Environmentally Friendly Waste Disposal
- Pick a time period – A week is a good place to start.
- Get everyone on board – If they live in your house and they make trash, they are involved, so catch ’em up to speed.
- Throw stuff away – Go about your normal routine, and throw away what you usually do. It is important that you be honest with yourself and not try to be on your “best behavior.” Remember, you are trying to get an accurate measurement of your waste output.
- Weigh in – If you can, weigh your trash. Each time you take a trash bag out of the house, plop it on the scale. This way you can have a baseline for comparison (sort of like “before” and “after” photos when you’re starting a new workout program). Though you will visually be able to see your trash dwindle, the satisfaction of cold, hard facts is the icing on the cake.
- Put on some gloves – Check daily to see what you threw away that could have been recycled, composted, reused or avoided. This part is the “eeewwww” moment – we are talking about trash here. But, by doing it daily, it wont be as bad. Don’t be deterred by what you find. Remember your mission. You can do it!
- Get graphical – Make a list, chart, pie graph, power point…whatever you want. Just write down your findings, and use those findings to make a plan. What can you recycle that you are currently tossing in the trash? What can be composted? What can be reused and, in turn, what didn’t need to be there in the first place?
2. Recycle – Know the rules
The U.S. EPA estimates that 75 percent of our waste is recyclable. This is great news, especially since the American Forest and Paper Association (AF&PA) states that 87 percent of the U.S. population, or 268 million people, have access to curbside or drop-off recycling programs. This means that many materials can be recycled and programs are, for the most part, accessible.
So what’s the holdup? For many people, it is knowing exactly what goes in the recycling bin and what to do with stuff that doesn’t. Here’s a checklist:
- Check with your local government to get a list of what materials you can and cannot put in your curbside bin.
- Use mail-back and store drop-off programs. This option is great for electronics and automotive waste. Most auto parts stores and mechanics will take used motor oil and old tires, especially if they do the work for you. As far as electronics are concerned, many products such as cell phones can be mailed to manufactures or traded in for money. Drop-off programs, such as are making electronic recycling more accessible for consumers across the nation.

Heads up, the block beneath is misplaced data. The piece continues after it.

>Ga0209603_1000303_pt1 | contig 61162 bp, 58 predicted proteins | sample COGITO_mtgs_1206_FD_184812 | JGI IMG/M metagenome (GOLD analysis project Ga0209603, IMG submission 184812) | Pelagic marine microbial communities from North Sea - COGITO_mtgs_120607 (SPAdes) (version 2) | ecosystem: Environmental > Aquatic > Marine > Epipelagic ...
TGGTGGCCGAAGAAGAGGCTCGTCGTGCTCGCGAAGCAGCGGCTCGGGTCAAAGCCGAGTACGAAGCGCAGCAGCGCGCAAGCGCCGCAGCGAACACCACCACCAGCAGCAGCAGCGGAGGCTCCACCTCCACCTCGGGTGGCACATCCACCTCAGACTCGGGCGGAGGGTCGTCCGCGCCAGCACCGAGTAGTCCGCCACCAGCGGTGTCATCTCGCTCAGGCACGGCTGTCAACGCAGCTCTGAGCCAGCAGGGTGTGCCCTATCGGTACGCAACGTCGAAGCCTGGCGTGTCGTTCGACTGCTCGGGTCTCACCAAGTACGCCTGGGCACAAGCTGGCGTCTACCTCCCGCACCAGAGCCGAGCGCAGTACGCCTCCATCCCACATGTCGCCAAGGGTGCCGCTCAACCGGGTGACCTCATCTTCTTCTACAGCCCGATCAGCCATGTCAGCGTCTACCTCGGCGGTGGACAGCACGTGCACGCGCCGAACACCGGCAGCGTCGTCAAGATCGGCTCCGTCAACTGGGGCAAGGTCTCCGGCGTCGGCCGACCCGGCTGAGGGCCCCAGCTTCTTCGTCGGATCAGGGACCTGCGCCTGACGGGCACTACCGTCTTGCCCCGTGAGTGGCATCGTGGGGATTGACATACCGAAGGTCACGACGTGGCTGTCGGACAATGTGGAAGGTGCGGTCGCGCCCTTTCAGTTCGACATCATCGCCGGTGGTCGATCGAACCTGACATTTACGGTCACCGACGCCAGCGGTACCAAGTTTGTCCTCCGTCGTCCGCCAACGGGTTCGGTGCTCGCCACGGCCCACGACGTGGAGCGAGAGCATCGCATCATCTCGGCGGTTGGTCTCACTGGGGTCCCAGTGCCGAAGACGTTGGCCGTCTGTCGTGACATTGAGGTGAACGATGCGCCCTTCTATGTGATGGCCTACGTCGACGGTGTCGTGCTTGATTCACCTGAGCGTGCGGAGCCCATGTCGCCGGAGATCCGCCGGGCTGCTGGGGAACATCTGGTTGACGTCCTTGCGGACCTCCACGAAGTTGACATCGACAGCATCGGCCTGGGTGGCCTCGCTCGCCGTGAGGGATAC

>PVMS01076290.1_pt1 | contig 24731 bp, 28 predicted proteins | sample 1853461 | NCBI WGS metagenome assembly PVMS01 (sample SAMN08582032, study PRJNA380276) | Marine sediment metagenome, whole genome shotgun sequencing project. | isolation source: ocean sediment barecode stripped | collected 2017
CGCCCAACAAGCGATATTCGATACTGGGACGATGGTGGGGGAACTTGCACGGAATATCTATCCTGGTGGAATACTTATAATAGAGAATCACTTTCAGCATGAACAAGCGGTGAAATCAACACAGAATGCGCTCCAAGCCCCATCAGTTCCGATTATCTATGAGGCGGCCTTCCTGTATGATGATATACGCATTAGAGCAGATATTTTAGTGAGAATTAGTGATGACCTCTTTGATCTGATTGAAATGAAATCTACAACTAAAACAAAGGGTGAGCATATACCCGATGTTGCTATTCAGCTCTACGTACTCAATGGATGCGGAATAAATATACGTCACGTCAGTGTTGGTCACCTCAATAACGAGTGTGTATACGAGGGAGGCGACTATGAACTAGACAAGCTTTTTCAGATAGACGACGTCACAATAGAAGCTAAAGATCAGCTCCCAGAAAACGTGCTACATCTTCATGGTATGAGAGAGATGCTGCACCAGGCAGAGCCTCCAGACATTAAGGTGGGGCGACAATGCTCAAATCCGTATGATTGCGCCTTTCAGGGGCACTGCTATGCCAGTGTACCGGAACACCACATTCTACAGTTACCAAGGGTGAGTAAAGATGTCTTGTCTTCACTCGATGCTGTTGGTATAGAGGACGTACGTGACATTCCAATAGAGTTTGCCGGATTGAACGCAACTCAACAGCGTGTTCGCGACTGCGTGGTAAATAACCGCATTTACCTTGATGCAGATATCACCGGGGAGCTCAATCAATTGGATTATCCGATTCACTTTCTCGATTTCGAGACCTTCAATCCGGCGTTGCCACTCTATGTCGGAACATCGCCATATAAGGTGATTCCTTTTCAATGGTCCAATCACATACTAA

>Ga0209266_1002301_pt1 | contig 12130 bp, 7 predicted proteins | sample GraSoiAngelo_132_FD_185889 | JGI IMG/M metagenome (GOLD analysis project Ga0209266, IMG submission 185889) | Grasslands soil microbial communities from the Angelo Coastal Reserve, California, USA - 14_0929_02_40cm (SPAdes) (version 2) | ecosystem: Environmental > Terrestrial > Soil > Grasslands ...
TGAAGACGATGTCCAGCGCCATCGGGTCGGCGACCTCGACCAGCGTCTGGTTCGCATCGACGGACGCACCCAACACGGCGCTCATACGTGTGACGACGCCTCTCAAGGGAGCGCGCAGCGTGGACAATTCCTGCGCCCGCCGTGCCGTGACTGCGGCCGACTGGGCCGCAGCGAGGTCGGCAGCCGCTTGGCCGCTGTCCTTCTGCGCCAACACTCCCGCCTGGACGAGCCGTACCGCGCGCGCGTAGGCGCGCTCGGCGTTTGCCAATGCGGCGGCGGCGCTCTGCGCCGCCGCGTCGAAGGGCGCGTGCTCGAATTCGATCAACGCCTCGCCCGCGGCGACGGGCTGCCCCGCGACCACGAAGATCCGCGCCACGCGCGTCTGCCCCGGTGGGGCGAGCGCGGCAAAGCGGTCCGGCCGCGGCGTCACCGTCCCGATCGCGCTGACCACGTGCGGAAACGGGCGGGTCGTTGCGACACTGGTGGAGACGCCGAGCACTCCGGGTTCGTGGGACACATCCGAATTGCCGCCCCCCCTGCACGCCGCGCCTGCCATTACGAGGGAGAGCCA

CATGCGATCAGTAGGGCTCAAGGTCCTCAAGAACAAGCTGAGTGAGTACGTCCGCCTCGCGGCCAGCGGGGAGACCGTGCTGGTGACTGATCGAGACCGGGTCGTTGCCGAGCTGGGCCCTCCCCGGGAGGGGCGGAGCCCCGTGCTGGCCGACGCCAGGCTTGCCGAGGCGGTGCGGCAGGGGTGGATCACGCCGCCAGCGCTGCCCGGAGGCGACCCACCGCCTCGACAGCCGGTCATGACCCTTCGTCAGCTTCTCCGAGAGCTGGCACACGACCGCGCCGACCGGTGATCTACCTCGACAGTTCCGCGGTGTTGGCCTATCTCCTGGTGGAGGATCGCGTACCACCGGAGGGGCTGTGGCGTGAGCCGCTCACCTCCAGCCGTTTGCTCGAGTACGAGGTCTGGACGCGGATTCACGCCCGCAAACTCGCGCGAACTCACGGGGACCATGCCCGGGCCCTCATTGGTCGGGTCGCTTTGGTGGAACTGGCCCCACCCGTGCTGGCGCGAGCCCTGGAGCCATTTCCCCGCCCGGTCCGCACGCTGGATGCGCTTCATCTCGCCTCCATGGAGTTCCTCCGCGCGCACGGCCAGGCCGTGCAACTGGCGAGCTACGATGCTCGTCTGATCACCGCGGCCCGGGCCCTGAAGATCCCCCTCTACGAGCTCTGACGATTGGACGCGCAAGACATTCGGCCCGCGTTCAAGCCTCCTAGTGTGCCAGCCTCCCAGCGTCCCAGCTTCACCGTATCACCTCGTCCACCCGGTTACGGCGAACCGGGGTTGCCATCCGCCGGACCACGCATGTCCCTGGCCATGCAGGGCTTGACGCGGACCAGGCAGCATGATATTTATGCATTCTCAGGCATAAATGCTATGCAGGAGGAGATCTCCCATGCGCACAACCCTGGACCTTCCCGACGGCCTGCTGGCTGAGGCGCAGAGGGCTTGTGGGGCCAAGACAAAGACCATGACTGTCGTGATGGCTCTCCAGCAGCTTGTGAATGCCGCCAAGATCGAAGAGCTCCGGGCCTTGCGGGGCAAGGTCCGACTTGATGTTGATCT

3. Compost Your Scraps
According to the U.S. EPA, every American throws away an average of 1.3 pounds of food scraps daily. In addition to this, yard trimmings and food waste combined make up 24 percent of our nation’s municipal solid waste (MSW) stream. Even if half of this can be diverted and recycled through composting, our daily trash levels could start to decrease.
Starting a compost pile is easier than you think. From your kitchen, to your, composting can make a huge dent in your waste and produce a rich product you can use to help maintain your yard, give to friends or even sell at the local farmer’s market or garden center.
4. Reuse – You Already Have It
The act of reuse can have a huge impact on your waste production. Reuse is simply finding a second (third, tenth or hundredth) use for a product to prolong its usable life. Reuse is also an important step after you’ve reduced, but before you are ready to recycle. The most common forms of reuse to minimize household waste are:
- Using reusable bags while out shopping – no more paper or plastic
- Purchasing a reusable water bottle
- Getting a reusable mug for your morning trips to the coffee shop
- Washing out an empty pasta sauce jar – no Tupperware will ever be as good as “Its-Already-Paid-For-So-Why-Not-Use-It” ware
Think before you get out something new to use or purchase a one-hit-wonder. Get in the habit of asking yourself, “how can I make this moment a trash-free one?”
5. Spread the Word
All this knowledge is great to have, if you’re the only one making trash. But if you have roommates, or live with loved ones, you need to make sure they are playing by the same rules. To make it easy, post signs around the trash can, recycle bin and compost pile until everyone gets the hang of it, and list the dos and don’ts. Also, designate a space in your garage or shed for those harder-to-recycle items, and make sure to let everyone know when you are doing a drop-off.
6. Shop for Better Trash
When at the store, check out a product’s trash profile before you purchase it. If you can choose between a few options, pick the one that has the least amount of waste associated with it, such as a product using less packaging or packaging made from recyclable materials.